Cats which are not siblings can "learn" to live together, it's true. We have had cats who got on okay, but the limits tended to be well-defined. Food is one item which has always been outside those limits in my now reasonably extensive experience. Cats will compete for food even where there is plenty for all. What's more, cats who live in a group within a human family are always living in a certain amount of tension. It's rare that cats who weren't brought up together from kittens will choose to sleep together, for instance. There is also no natural approach to social hierarchy among cats, and they will fight - not always physically, of course - to be top cat. Toms don't always win over tabs in this situation, either. Cat group hierarchy is a fluid thing and can change overnight because it's NOT instinctive at any level. Cats usually walk alone, and that difference between them and dogs can pretty much be summed up by Wow's throwaway remark "Dogs have owners; cats have staff".

Cats and dogs can form "alliances" when they live together within a human grouping. I'll never forget our English pointer (Smelly Ella from Portobello) and Red, my siamese red-point tom, chumming up to hunt lizards in the long grass on the next door section. Ella would "point" the lizards. Red would pounce and eat. Since Ella didn't eat lizards and Red didn't need to, I can only guess that it was "play". My chocolate-point siamese queen, Sirikit, would stand on the driveway above the road and yowl at passing dogs - this was sheer bloodymindedness, you understand - but ONLY when Demmy the keeshond was around to object to strange dogs coming into her territory. The cat door was only about ten feet away, too, and Skritters miscalculated from time to time - the cat flap would bang and then there would be a thump as some outraged canine smacked into the door in pursuit! There would be a siamese with an arched back and toilet-brush tail yowling at the world on the inside of the door ...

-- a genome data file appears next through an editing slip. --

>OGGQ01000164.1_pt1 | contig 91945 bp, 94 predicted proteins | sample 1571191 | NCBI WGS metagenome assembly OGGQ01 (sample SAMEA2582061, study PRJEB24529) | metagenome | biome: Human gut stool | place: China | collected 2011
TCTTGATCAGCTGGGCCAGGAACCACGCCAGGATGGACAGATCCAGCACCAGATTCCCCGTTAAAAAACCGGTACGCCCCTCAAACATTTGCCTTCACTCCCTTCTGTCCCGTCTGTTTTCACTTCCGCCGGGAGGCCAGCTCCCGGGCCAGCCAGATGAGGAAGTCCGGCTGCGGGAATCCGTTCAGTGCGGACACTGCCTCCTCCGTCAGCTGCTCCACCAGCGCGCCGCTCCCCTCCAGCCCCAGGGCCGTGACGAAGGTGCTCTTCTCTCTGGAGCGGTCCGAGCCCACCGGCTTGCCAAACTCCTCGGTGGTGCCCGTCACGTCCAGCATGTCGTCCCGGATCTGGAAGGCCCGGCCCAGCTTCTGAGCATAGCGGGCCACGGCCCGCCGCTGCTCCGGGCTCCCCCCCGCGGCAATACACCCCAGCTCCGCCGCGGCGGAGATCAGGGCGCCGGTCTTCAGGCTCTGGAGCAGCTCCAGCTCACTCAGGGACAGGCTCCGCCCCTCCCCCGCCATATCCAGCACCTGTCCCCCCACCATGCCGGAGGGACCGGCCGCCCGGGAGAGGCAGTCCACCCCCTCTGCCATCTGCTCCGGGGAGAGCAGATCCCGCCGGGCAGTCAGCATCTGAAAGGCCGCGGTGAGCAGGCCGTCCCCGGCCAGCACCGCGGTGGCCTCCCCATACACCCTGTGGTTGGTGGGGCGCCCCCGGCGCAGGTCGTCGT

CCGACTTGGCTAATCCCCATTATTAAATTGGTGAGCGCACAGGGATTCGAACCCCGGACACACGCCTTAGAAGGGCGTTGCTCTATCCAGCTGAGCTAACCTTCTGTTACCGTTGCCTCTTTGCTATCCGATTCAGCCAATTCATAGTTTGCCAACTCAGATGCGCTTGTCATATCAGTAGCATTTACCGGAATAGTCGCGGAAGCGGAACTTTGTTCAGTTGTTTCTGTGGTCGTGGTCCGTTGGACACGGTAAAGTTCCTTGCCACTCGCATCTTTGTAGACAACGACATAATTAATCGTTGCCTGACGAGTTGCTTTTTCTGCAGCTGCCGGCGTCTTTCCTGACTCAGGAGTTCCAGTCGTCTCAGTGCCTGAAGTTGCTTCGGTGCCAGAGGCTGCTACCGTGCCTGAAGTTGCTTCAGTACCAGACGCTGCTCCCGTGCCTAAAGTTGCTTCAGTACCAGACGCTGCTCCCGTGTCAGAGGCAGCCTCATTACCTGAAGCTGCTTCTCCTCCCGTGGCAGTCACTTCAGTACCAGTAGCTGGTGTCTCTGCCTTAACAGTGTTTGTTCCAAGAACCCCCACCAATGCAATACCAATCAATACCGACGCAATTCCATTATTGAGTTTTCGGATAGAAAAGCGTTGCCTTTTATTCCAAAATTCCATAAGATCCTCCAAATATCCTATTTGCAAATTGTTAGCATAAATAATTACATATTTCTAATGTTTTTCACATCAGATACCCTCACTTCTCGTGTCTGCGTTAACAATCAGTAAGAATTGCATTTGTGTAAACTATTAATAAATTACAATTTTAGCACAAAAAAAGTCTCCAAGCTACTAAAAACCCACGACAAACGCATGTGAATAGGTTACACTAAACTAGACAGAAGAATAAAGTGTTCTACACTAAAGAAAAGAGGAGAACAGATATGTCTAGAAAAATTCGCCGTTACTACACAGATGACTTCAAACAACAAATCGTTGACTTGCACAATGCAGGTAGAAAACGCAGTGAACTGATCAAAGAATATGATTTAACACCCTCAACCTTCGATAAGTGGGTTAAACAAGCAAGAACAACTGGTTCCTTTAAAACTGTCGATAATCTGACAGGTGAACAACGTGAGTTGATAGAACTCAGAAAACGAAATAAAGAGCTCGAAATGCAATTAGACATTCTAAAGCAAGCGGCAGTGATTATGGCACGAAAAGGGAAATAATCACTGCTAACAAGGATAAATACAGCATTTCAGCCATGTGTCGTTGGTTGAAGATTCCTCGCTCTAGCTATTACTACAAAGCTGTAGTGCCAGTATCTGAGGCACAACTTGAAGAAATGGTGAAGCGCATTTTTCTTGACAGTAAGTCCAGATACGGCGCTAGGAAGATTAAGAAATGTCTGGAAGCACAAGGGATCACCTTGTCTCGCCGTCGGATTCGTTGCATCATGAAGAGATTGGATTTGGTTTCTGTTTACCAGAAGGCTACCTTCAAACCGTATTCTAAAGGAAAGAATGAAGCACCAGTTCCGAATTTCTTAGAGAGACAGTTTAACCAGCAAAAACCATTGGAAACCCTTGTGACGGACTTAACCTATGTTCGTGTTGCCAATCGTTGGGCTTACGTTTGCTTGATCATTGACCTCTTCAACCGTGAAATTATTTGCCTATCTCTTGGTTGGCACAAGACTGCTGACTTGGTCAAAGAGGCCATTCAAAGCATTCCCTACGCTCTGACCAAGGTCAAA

I guess what this all boils down to is that I would like to agree with your theory about why Lizzy left the rabbit. But I can't!


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"hard to swallow", too, although I believe you. Tomcats are not carers in any sense of the word, except when a tab happens to be in season,
-----------------------------------------
It really is true, Cap, and I appreciate your faith in me. Being a responsible pet-owner, Betty did have Precious neutered. And the young female was not in season. Betty still lives nearby. Precious lived to a ripe old age and died in his sleep. Good cat.


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Cats usually walk alone.